At first pusher planes were considered the superior single man plane, with the engine and propeller mounted in the back providing the pilot with no risk of hitting the propeller and damaging his own plane.9 However, tractor planes soon outdated pusher planes. Although the propeller and engine were located at the front with the risk of the pilot hitting his own propeller the plane was much faster and more maneuverable.10
Engineers were faced with a problem regarding the machine gun. If the guns were mounted forward the plane would shoot off its own propellers. If mounted on the side of the typical biplane it would likely destroy the struts and braces that braced the wings. One solution was to mount the gun on the top wing of the plane, but this gun was difficult to aim and awkward.11
French, German, and English inventors had all actually solved this problem by synchronizing the gun's fire and the propeller, but these ideas were neglected by officials and never used. However, in early 1915, French pilot Roland Garros developed a crude, simple, but effective system of firing a machine gun through the propeller arc. He attached metal deflector plates to the propellers to deflect the fire. Though this made it possible for the bullets to ricochet back at the pilot or the plane it was a huge improvement. He proved its worth when he downed five German planes in a two-week period, setting the early French standard for being an ace. This did not give the French an edge in the war, however, because a month later Germans captured a plane and stole the technology as well as started using a synchronizing mechanism.12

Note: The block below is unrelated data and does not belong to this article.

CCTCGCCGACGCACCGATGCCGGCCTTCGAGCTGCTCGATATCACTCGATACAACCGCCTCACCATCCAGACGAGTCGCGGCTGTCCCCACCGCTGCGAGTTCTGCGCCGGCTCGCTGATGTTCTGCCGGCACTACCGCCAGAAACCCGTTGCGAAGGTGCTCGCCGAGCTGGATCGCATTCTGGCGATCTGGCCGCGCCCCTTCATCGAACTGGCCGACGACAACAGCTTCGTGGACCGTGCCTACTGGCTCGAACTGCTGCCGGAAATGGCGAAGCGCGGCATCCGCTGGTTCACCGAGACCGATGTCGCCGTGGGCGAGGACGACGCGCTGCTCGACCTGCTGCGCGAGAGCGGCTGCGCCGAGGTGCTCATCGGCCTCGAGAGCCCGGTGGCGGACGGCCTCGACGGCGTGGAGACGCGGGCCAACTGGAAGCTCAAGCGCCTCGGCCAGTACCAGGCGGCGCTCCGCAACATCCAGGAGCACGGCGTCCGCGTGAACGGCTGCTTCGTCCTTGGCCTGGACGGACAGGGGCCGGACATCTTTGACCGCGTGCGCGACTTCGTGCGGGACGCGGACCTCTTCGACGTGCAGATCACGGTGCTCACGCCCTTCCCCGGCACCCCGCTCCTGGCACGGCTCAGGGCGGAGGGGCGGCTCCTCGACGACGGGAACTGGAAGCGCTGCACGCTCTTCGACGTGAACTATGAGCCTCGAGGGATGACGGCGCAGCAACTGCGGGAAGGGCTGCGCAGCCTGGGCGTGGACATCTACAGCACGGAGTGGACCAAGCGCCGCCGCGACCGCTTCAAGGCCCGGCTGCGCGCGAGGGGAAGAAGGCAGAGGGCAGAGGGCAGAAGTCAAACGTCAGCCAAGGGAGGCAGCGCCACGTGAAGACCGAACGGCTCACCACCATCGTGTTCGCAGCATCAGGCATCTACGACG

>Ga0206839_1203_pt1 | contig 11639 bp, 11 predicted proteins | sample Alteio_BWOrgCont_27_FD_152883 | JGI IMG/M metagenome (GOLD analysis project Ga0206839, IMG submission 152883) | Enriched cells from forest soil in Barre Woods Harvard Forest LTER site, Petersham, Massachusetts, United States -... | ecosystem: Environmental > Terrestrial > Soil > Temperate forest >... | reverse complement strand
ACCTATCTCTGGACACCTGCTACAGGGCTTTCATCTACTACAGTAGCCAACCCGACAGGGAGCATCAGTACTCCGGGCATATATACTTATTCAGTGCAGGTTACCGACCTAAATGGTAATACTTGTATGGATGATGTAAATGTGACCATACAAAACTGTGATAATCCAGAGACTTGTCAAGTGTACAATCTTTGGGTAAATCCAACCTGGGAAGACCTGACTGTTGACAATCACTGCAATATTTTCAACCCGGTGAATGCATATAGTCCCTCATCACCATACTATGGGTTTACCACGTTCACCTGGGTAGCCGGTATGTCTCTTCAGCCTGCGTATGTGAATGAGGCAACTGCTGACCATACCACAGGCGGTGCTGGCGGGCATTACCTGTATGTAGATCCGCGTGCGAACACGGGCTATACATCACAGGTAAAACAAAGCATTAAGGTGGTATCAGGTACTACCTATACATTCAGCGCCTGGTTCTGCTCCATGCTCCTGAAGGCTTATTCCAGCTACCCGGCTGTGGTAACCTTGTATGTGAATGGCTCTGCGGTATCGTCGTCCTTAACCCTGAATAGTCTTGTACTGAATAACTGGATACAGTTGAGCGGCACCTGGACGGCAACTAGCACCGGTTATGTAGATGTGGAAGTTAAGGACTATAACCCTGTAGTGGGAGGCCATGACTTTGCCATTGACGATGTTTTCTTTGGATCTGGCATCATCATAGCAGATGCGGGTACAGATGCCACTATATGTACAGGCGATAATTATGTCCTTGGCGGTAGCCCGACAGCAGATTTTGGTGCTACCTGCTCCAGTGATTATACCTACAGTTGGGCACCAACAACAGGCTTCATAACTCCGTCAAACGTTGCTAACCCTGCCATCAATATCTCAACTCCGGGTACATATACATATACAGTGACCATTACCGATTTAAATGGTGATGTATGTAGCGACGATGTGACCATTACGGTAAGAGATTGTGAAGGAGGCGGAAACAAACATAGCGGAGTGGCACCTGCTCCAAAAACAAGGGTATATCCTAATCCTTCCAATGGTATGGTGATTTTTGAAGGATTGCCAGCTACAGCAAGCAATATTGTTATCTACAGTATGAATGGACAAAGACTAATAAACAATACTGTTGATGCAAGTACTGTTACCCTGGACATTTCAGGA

Technology also had a large influence on land battles in World War I. Before World War I, practically all machine guns used the same caliber ammunition as infantry rifles. After being used in combat, they were divided into types, each especially suited for a particular use. The lighter-weight types were adapted to firing short, concentrated bursts of fire, and the heavier weapons were developed for shooting a continuous stream of machine-gun fire. Machine guns were also developed for mounting in airplanes, and special mounts were developed for employing machine guns in antiaircraft work. The Browning machine gun is a water cooled, tripod-mounted, belt fed machine gun developed by John M. Browning. In May 1917, the heavy Browning machine gun was tested and adopted as standard for the U.S. Army. With improved ammunition, this gun was a great weapon for delivering sustained fire. Browning machine guns were also used, on the ground and mounted on aircraft, during World War II and the Korean War.13 It fired at about 500 rounds a minute. Over 68,000 were made before the war ended. The original design was modified to an air-cooled version and extensively used as an aircraft and tank gun. Another version was also developed as an anti-aircraft weapon in 1919 14
The old fashioned bayonet was also used some during this war. The bayonet was a short sword attached to the muzzle of a rifle.